W3C home > Mailing lists > Public > whatwg@whatwg.org > April 2006

[whatwg] Registering protocol handlers

From: Ian Hickson <ian@hixie.ch>
Date: Mon, 24 Apr 2006 07:57:36 +0000 (UTC)
Message-ID: <Pine.LNX.4.62.0604240744390.21459@dhalsim.dreamhost.com>
On Sat, 22 Apr 2006, Christian Biesinger wrote:
> >
> > They can't be checked at the registration point, because the URI might 
> > become valid before it is used, and because the networking library 
> > might not be able to tell if the URI is valid without fetching it. 
> > (It's also not really clear where you draw the line of an "invalid" 
> > URI -- is http://192.0.2.812/ an invalid URI?)
> 
> Oh, our interpretation of "valid" is different, obviously :) The way I 
> used it an invalid URI would never become valid. I meant it 
> syntactically only.

So, like, the address in the following HTML:

   <button onclick="
     navigater.registerContentHandler('http://www.example.com/&eacute;', ...);
   "/>

...would be invalid? Or not? That changed when the IRI spec came out. I'm 
not sure you can guarentee that a URI will always be invalid.


> Anyway, I wonder if it's worth mentioning that malformed URIs should 
> never cause an exception to be thrown? (other than lack of %s of course)

Added.


> > > BTW... shouldn't sites have the possibility to unregister 
> > > themselves? I as a user would expect a site that has a "register me" 
> > > button to also have an "unregister me" button.
> > 
> > I would presume the UA would provide this option, not the page. 
> > (Similarly, you don't have a Web API to remove a search engine, only 
> > to add one.)
> 
> Sure, the UA should have that as well. But it feels to me that the page 
> should also have it. This API is more likely than the search engine case 
> to register pages that require having an account (e.g. subscribe to a 
> feed, import a .ics file, send an email (mailto:foo at bar)). Wouldn't it 
> be nice if the page could unregister itself when the user deletes their 
> account?

I don't know, would it? I don't see the use case. Why would, e.g., Flickr,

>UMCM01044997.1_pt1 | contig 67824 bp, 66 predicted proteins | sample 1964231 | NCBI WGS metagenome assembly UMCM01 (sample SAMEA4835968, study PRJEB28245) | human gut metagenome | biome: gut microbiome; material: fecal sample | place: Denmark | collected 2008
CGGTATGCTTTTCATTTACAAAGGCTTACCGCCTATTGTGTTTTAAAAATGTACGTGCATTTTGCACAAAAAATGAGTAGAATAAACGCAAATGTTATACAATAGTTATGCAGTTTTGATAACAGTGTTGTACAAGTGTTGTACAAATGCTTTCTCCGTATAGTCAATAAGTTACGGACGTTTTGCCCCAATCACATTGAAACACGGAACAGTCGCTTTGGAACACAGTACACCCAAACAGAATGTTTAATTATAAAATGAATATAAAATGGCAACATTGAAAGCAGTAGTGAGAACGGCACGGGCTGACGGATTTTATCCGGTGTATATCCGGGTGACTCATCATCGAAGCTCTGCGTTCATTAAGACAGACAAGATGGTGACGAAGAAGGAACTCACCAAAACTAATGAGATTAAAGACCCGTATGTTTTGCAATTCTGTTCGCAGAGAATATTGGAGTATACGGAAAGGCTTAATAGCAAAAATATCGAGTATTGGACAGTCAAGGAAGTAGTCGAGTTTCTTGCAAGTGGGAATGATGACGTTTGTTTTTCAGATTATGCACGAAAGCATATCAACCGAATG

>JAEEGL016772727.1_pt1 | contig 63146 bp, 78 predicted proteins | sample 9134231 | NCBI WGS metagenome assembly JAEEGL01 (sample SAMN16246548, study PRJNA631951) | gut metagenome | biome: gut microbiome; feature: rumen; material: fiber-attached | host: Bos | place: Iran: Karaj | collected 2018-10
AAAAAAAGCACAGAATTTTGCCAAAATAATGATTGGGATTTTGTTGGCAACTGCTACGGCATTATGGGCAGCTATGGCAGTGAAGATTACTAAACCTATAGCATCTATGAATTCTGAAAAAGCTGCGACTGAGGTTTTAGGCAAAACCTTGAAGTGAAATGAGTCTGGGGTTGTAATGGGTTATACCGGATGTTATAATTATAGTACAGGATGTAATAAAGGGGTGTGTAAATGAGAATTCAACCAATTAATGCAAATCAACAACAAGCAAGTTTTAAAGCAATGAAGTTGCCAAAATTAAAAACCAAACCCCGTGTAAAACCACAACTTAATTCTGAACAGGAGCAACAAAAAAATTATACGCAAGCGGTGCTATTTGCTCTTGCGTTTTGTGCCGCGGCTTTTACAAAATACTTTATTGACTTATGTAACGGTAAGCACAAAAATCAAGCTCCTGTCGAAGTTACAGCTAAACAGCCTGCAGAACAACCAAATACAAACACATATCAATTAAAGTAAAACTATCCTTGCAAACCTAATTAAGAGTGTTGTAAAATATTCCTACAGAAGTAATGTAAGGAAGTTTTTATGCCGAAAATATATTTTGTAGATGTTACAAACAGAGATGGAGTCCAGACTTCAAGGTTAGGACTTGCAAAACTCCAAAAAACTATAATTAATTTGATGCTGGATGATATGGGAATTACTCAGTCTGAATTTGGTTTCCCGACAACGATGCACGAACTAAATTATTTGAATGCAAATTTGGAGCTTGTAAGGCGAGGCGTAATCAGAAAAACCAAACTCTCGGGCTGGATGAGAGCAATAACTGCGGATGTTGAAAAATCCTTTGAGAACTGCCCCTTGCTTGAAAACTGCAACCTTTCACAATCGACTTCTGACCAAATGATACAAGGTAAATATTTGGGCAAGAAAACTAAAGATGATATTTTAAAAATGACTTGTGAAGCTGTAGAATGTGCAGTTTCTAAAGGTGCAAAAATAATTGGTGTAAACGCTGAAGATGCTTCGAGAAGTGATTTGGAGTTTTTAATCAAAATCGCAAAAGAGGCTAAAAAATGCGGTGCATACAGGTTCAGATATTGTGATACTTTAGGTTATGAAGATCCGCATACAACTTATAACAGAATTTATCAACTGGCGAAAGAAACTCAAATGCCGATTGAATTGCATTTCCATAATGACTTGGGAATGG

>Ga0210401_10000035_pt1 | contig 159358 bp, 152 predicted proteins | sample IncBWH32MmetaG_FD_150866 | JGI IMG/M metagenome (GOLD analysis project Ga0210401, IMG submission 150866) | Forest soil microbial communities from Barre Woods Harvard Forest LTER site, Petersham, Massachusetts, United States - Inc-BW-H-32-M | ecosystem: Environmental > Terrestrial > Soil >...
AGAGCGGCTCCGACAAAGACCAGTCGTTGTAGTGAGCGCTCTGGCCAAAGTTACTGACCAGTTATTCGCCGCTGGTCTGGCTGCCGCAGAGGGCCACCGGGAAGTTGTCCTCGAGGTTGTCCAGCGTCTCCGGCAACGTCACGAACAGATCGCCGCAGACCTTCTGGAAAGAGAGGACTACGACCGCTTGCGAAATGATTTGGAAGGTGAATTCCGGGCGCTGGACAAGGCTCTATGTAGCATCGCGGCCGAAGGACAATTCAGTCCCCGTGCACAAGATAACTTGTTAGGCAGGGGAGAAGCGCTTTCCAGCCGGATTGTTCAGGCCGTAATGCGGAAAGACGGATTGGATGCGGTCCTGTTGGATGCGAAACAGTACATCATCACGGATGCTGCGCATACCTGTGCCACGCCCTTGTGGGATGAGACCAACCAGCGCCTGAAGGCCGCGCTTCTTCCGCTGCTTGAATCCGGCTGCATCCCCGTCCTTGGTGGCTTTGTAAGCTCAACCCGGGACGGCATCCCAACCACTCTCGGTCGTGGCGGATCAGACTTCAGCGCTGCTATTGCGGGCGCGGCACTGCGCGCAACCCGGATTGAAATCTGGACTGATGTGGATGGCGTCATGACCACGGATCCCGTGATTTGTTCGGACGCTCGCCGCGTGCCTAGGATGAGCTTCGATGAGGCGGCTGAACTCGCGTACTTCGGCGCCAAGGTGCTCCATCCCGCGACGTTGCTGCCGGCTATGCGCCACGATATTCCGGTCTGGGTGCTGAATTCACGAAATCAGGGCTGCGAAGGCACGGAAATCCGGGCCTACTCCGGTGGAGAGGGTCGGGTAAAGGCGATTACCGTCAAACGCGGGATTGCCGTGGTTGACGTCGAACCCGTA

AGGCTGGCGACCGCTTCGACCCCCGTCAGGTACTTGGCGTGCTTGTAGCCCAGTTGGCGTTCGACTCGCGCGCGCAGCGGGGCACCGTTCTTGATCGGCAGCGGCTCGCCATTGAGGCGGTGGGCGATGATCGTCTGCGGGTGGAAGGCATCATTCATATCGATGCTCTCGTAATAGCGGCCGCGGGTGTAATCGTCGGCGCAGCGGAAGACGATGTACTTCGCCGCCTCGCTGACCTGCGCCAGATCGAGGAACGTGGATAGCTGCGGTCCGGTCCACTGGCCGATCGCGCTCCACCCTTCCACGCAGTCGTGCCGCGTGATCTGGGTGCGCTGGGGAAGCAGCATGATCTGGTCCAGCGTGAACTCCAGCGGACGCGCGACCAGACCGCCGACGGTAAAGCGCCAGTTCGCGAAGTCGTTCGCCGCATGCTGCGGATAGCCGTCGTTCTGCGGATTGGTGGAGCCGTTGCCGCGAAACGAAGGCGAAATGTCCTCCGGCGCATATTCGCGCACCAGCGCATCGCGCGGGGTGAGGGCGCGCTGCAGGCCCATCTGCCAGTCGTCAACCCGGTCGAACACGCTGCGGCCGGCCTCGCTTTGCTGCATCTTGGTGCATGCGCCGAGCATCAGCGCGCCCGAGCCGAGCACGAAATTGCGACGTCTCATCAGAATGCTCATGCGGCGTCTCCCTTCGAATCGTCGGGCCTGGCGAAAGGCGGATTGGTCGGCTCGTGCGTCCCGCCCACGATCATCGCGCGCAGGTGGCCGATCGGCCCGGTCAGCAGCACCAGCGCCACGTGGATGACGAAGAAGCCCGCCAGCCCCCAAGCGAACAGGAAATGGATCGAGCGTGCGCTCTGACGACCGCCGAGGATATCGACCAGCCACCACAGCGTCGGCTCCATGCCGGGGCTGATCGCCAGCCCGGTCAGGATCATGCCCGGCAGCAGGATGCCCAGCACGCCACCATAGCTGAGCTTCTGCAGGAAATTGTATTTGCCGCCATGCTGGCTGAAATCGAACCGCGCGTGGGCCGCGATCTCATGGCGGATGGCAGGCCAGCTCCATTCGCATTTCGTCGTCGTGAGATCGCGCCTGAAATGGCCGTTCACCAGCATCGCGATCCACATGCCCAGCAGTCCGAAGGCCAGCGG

ever unregister itself as an image/x-flickr handler? (The only theoretical 
case I can see, namely the site changing its server location, seems like a 
bad reason -- you should always support the old location, good URIs don't 
change.)


> Hm... actually it's possible that we have differing ideas of how the UI 
> will look. I am imagining that there will be an option for the user to 
> always open that protocol/content type with the specified URL. If this 
> is done during registration, where would you as a user expect to 
> unregister the URL again? Where you registered it, I would say.

I think that would be a very dangerous option. But in any case, consider 
the case for a download today -- you can set the default to always be a 
particular app when you download a file, so how do you change the default? 
IMHO it would be in the same place.


> But, I don't feel strongly on this point. If this doesn't convince you, 
> I'm fine with that :)

I think we should wait until we have more experience before adding the 
unregister feature. Adding features is reasonably easy. Removing them is 
near-impossible.


> I do suspect that this will lead to inconsistent UI. Some files will go 
> to the registered URL, some to the pre-existing handler (local app or 
> something). The user may have no idea why.

The same could be said today for clicking on a link. I'm all for making 
this better, but I don't see what the spec can do to help.


> > This seems equivalent to what is currently in the spec -- the spec 
> > already says that when the UA uses the given URI, it must do so in a 
> > particular way. I've added some minor text to reference that more